On May 31st last year Ralph Nader and I wrote in the Boston Globe: "Based on the mountains of fabrications, deceptions, and lies, it is time to debate the ‘I’ word."
Today, I would say it differently: The President and Vice President have so clearly violated the rule of law and so systematically abused the powers of their office that they need to be removed from office.
The recent admission that the President was wiretapping while ignoring the Foreign Intelligence Security Act has once again opened up the possibility of impeachment. Indeed, there are press reports that the Administration is preparing for impeachment and sees the upcoming hearings on the FISA violations as a precursor to impeachment. And, a google search of Bush impeachment finds the issue is being discussed throughout the country.
The prime responsibility for impeachment is with the American people. We must stand up against the illegal actions of the Bush Administration. At an impeachment forum in Washington, DC, Ramsey Clark, the Attorney General for President Lyndon Johnson, described working for impeachment as the "most important obligation of a citizen of the U.S. at this moment." He said that both Bush and Cheney are "the greatest threat to peace, justice, the rule of law, the environment and to the U.S. Constitution, that the people face today. The survival of life on the planet is at risk."
Impeachment is another issue that shows the disconnect between elected representatives and the people. According to a January 2006 poll by Zogby, by a margin of 52% to 43%, Americans want Congress to consider impeaching President Bush if he wiretapped American citizens without a judge’s approval. Democrats supported impeachment for this reason by 66%, 59% of Independents and 23% of Republicans. In an earlier poll, by a margin of 53% to 42%, Americans want Congress to impeach President Bush if he lied about the war in Iraq, according to a November 2005 poll by Zogby polling. According to the poll, 76% of Democrats favored impeachment, compared to 50% of Independents and 29% of Republicans. An earlier poll conducted by Ipsos in October 2005 found that by a margin of 50% to 44%, Americans want Congress to consider impeaching President Bush if he lied about the war in Iraq. According to the Ipsos poll, 72% of Democrats favored impeachment, compared to 56% of Independents and 20% of Republicans.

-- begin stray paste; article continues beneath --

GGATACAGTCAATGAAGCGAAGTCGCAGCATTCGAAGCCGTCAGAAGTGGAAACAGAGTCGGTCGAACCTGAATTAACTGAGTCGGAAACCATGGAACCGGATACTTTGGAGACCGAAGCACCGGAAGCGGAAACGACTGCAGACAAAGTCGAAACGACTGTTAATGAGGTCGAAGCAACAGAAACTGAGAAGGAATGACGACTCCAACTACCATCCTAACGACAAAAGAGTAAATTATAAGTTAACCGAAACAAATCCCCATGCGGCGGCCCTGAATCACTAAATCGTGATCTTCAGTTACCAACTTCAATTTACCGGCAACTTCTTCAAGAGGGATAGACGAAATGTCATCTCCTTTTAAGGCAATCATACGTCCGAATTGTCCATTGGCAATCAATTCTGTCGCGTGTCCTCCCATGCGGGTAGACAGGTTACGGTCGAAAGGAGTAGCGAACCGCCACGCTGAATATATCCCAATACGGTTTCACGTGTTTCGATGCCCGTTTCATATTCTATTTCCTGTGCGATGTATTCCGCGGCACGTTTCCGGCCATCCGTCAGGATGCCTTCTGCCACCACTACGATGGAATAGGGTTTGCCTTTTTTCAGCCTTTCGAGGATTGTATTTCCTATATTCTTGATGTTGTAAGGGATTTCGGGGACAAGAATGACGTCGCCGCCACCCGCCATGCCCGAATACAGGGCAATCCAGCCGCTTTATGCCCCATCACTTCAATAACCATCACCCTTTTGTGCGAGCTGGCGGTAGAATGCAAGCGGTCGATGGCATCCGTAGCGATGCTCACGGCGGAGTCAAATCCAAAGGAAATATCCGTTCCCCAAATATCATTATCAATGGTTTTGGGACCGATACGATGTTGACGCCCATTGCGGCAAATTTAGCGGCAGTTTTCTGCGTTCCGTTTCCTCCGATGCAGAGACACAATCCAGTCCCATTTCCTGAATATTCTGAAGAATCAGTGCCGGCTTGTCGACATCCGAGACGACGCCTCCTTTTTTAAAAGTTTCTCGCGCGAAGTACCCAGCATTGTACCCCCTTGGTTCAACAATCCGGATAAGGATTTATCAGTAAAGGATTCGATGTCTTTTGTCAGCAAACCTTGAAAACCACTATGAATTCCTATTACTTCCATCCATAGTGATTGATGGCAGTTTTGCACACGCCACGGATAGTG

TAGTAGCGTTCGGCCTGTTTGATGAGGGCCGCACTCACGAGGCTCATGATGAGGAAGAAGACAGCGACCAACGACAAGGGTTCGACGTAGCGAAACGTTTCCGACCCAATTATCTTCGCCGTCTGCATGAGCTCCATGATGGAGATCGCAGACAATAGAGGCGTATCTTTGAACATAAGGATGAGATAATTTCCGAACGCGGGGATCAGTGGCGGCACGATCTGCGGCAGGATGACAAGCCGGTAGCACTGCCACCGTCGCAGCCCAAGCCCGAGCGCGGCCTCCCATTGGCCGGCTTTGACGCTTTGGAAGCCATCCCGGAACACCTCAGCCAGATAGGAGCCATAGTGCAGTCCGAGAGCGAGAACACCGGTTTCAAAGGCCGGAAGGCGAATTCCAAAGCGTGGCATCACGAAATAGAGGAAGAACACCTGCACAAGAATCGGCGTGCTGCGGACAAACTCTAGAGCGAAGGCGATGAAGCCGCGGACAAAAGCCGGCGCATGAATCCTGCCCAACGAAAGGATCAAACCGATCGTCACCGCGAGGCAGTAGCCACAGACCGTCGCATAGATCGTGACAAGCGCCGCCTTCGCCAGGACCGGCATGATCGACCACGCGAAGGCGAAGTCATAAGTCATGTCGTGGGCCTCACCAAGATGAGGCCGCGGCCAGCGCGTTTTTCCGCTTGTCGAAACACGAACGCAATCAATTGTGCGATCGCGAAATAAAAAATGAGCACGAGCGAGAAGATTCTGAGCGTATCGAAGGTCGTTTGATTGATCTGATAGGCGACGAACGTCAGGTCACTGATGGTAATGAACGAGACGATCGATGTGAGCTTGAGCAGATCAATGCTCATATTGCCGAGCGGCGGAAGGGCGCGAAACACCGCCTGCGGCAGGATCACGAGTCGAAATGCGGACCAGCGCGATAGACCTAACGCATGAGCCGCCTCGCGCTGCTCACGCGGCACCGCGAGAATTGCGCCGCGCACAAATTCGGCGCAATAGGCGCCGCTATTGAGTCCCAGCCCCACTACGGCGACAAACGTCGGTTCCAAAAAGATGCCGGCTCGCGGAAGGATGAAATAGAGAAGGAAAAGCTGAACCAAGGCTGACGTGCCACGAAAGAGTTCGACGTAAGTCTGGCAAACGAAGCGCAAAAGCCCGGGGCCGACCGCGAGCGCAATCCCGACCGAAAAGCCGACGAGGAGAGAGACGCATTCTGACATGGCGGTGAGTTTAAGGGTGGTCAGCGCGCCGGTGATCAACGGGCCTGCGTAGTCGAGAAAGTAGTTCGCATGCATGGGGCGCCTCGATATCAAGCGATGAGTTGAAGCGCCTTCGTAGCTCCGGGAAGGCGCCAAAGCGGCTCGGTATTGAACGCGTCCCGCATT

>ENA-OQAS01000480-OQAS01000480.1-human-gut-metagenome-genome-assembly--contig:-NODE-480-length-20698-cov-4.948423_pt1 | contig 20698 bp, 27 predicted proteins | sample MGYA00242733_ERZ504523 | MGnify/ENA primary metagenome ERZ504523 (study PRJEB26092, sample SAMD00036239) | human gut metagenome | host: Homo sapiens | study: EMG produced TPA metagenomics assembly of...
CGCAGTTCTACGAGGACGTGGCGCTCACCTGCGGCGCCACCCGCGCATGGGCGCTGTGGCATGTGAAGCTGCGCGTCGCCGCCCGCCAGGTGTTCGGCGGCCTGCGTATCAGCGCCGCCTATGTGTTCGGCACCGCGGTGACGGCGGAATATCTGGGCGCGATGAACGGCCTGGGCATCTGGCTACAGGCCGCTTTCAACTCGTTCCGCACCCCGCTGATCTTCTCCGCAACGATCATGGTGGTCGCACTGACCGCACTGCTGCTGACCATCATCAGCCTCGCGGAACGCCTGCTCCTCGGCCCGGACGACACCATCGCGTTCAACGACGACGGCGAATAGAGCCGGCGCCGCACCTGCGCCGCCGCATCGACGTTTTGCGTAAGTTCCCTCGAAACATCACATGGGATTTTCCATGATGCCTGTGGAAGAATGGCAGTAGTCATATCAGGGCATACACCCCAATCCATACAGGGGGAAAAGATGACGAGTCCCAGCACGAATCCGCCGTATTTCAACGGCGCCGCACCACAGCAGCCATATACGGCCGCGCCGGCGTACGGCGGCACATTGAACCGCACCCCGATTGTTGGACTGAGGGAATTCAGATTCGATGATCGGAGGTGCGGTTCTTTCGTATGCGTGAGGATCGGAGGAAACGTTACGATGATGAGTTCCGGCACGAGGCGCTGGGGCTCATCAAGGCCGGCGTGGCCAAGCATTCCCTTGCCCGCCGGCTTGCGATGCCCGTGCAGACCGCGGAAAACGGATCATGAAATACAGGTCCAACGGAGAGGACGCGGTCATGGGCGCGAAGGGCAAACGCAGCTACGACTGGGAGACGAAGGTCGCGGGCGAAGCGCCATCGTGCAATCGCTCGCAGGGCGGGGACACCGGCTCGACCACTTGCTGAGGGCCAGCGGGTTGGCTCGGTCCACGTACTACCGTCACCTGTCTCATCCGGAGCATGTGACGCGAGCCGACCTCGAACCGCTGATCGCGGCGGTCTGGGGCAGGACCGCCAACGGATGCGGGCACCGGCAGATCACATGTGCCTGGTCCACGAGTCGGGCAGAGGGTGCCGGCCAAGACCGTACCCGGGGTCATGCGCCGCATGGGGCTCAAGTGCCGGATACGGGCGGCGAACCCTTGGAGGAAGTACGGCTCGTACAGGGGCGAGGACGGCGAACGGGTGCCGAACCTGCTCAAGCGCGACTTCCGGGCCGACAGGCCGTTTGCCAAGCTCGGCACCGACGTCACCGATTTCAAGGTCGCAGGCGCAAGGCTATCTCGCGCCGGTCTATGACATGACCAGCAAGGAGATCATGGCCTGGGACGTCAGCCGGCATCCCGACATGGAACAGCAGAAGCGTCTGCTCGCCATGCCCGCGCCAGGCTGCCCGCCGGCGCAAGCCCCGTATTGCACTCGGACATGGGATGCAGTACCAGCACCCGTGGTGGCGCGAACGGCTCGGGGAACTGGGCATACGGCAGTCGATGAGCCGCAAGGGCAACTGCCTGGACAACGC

There is much greater support for the impeachment of President Bush then there was for the impeachment of President Bill Clinton. In August and September of 1998, 16 major polls asked about impeaching President Clinton. Only 36% supported hearings to consider impeachment, and only 26% supported actual impeachment and removal.
And, opposition to Bush cuts across the United States. It is particularly evident in the foreign policy leadership of the US. For example, recently General William Odom, who worked in the National Security Council for President Reagan and President Carter spoke to a group of former foreign service, intelligence and military officials in Washington, DC. General Odom is a strong supporter of the U.S. military and believes that the U.S. empire is good for the world. But, he is opposed to President Bush on the Iraq War. When he was asked by a member of the foreign policy establishment what could be done about President Bush, his answer was "how do you impeach a president?"
The potential list of impeachable offenses includes:
- An illegal war — The Iraq War violates domestic law, as there has been no declaration of war by Congress. It violates international law and the UN Charter as a war of aggression. The violation of the UN Charter is a turnaround for the United States. As Marcus Raskin, founder of the Institute for Policy Studies pointed out at a recent impeachment forum in Washington, DC, after WWII, the U.S. led the fight for the creation of the UN and for the adoption of a Charter that prohibited "wars of aggression." He said that the Nuremberg trials of Nazi leadership contributed to that movement for change. When a country is engaged in an illegal war it means that every US death or injury, every Iraqi death and injury, every person tortured, every building destroyed is a war crime.